This morning the ASX ETF sector welcomed its first fund primarily focused on hydrogen.

Interest in hydrogen – particularly green hydrogen – has taken off in recent months in Australia as the world transitions towards renewable energy and various countries strive for “net zero” emissions.

The ASX is home to a handful of small caps looking to enter the hydrogen space but until 10am this morning it has not hosted a specific ETF offering exposure.

Today that changed as ETF Securities launched the ETFS Hydrogen ETF (ASX:HGEN).

ETFs Hydrogen ETF (ASX:HGEN) share price chart

“Interesting area”

ETF Securities’ Kanish Chugh said there was increasing investor interest in the hydrogen space.

“With hydrogen it’s an interesting area because it’s very much a mega-trend, it’s a greenfield investment opportunity,” he told Stockhead.

“We’ve seen a lot of interest in our battery technology ETF. Investors are interested in that idea of green technology but don’t want look at broad exposure — they’re happy to consider individual drivers and approaches to it.”

“There’s a lot of talk about it at the moment. Australia is well placed in the hydrogen industry to drive some of the growth of that, but that’s where the future needs to be.”

“When we’re thinking of net zero emissions and how we get there – battery technology is one way and in some respects it will drive us to that goal but hydrogen is another area when you think of industrial capacity – things like feedstock or steelmaking, commercial shipping, planes  – that’s where the hydrogen industry can develop and assist in helping us get to net zero emissions.”

What the hydrogen ETF invests in

The HGEN ETF will track the Solactive Global Hydrogen ESG Index, which is a basket of 30 companies in the hydrogen space globally.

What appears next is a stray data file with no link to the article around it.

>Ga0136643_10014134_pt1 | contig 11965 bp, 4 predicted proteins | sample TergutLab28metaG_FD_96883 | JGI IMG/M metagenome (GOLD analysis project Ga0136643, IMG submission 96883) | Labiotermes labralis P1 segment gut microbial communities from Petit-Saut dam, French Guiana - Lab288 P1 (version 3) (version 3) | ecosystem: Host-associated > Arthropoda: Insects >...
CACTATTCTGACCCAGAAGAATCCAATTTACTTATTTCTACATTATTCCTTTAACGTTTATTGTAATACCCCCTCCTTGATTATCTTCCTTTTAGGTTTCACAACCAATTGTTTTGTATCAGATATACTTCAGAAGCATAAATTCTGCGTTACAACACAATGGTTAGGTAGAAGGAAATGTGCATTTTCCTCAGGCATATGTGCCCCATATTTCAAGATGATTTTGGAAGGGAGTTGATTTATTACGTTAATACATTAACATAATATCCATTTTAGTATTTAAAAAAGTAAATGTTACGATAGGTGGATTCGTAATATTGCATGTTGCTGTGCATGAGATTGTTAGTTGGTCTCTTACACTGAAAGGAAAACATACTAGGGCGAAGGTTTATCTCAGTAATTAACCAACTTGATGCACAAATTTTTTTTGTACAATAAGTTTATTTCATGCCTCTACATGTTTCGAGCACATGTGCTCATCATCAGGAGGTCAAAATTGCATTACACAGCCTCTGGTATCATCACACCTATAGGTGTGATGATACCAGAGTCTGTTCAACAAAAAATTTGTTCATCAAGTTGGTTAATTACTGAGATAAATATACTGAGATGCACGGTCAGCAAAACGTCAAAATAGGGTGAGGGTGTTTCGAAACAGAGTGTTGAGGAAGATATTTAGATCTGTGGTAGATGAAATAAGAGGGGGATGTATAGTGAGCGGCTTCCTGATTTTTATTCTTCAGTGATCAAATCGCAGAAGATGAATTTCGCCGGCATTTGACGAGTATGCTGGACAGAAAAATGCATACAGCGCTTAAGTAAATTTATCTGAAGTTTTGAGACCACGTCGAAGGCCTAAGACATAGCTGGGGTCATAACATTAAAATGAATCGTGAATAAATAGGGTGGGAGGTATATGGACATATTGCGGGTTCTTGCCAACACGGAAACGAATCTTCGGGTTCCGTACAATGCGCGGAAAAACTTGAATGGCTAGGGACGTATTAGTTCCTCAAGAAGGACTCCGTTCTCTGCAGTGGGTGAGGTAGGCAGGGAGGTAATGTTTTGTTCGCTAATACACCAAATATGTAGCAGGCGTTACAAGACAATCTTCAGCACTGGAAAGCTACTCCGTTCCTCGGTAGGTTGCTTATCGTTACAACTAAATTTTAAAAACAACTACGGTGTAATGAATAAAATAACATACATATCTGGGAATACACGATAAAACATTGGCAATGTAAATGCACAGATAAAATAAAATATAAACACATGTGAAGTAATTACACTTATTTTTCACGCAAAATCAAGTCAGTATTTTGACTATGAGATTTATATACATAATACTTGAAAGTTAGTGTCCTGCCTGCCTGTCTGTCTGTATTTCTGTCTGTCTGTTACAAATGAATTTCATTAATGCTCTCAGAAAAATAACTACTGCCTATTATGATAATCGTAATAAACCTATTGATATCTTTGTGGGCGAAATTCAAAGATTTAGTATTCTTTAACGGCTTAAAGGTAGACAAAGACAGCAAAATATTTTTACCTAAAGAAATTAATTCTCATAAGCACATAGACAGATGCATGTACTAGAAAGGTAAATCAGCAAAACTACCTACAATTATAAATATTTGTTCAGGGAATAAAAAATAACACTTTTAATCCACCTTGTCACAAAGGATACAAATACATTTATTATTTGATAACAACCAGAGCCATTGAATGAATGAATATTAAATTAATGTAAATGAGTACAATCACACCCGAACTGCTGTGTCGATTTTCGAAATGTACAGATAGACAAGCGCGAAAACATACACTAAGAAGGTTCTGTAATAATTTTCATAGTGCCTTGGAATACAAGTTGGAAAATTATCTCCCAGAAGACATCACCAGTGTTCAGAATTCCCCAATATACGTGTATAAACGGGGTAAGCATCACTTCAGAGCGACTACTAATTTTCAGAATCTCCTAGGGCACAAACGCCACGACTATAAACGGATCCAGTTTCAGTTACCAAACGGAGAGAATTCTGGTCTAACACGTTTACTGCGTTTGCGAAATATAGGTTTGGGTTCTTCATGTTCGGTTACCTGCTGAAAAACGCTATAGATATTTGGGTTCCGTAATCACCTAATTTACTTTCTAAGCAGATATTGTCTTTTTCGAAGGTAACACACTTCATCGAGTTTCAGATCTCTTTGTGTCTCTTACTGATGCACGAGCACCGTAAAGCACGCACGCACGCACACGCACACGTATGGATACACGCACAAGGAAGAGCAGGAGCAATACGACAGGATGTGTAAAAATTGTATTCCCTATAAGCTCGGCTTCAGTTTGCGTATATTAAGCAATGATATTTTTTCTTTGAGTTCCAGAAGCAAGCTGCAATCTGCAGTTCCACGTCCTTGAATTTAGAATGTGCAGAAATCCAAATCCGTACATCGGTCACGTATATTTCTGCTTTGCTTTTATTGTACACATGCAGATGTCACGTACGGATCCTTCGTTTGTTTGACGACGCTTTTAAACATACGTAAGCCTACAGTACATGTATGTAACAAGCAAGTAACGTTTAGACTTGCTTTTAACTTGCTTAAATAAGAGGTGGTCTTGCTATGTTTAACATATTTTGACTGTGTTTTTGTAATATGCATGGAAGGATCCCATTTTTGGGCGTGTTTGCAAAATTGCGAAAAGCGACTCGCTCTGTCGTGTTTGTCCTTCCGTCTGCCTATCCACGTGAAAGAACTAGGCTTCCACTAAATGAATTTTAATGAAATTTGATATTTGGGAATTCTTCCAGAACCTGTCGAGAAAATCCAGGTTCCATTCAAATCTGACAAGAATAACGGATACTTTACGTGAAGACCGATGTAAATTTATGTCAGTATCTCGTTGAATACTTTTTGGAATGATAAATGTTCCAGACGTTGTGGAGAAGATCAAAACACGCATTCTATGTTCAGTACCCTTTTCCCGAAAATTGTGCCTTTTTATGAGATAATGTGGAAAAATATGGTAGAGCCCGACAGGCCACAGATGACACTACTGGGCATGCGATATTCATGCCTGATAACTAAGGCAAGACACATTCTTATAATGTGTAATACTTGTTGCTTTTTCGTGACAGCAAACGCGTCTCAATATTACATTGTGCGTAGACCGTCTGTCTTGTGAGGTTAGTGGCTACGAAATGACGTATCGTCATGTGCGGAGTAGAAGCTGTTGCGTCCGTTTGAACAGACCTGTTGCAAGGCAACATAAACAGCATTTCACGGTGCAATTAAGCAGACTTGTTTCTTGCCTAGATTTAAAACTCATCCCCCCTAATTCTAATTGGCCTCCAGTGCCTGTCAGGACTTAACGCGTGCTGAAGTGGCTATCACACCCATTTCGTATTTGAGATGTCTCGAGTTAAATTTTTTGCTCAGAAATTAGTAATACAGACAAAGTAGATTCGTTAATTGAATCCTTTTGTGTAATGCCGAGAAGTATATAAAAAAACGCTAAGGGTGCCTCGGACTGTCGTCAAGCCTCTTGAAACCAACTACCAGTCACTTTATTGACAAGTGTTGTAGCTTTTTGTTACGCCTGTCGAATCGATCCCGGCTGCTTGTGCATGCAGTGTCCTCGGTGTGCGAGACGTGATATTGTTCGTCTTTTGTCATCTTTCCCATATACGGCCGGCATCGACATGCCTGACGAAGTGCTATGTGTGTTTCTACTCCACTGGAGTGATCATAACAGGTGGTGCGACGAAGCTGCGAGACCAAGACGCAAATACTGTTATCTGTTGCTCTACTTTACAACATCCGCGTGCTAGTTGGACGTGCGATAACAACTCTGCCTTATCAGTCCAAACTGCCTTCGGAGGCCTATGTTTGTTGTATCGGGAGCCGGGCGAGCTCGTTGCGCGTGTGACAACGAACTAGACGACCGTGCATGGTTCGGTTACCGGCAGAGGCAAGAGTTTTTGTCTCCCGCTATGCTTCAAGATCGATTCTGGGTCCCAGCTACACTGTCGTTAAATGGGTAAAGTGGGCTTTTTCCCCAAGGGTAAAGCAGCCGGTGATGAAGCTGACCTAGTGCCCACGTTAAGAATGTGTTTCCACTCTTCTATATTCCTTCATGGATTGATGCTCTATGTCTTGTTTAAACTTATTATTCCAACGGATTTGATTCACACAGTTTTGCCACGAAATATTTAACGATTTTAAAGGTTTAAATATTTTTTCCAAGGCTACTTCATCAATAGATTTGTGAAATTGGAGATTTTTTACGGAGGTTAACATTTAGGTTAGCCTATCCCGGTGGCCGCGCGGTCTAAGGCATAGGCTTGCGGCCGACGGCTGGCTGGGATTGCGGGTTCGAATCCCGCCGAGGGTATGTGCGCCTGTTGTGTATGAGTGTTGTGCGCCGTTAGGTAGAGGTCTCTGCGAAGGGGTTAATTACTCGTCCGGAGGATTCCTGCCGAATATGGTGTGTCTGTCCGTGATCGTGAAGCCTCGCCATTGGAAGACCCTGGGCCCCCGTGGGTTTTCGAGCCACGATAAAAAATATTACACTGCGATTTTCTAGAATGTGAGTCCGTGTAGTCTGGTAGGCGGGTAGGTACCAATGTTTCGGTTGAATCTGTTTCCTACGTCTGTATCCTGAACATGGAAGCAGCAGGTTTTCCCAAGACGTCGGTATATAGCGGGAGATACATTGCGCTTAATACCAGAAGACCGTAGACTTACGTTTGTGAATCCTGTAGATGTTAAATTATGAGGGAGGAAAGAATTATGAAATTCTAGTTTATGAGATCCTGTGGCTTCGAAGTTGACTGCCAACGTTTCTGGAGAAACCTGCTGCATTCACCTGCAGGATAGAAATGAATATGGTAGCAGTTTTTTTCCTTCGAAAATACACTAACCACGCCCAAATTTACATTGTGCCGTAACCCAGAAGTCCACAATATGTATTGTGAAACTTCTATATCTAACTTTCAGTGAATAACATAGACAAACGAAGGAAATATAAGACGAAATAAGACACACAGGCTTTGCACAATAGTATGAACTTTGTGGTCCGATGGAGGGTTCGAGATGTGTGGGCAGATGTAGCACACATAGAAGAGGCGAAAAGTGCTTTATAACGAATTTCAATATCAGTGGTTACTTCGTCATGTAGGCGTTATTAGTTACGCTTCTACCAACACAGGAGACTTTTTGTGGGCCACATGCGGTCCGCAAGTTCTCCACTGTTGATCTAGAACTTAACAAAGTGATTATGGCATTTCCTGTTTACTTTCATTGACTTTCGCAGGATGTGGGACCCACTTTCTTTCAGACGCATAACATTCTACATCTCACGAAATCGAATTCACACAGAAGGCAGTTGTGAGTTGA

But Chugh says some of these companies offer exposure to other green energy themes too, naming Nel ASA (FRA:D7G) as one.

Nel ASA produces hydrogen from water and has the world’s largest factory that makes hydrogen refuelling stations, which top up the tanks of hydrogen powered tanks and cars.

“People often look at it and say ‘Do I go battery technology, do I do hydrogen or can I merge the two together’ and I think with a company like NEL they’re working with Nikola, one of the competitors to Tesla, to produce electrolyses at their refuelling stations so they’re widening infrastructure,” he said.

“Another is PLUG (NDQ:PLUG) which makes fuel cells, they turn hydrogen into energy and some of their customers include Amazon, Home Depot and Walmart. They’re focused on electric forklifts and they’re working towards expanding their value chain – they’re acquiring green hydrogen producers.”

“It’s quite diverse so when you’re thinking about mega-trends it has to be agnostic to country, agnostic to sectors – so that’s very much the case here.”

Chugh also says the underlying index has ESG screening built into it — thereby excluding companies involved in oil on the side and companies still involved in “brown” hydrogen which still causes emissions.

“We wanted to get as pure as possible, where the industry is headed [to] green hydrogen. It’s not 100% there yet but is well positioned to being there.”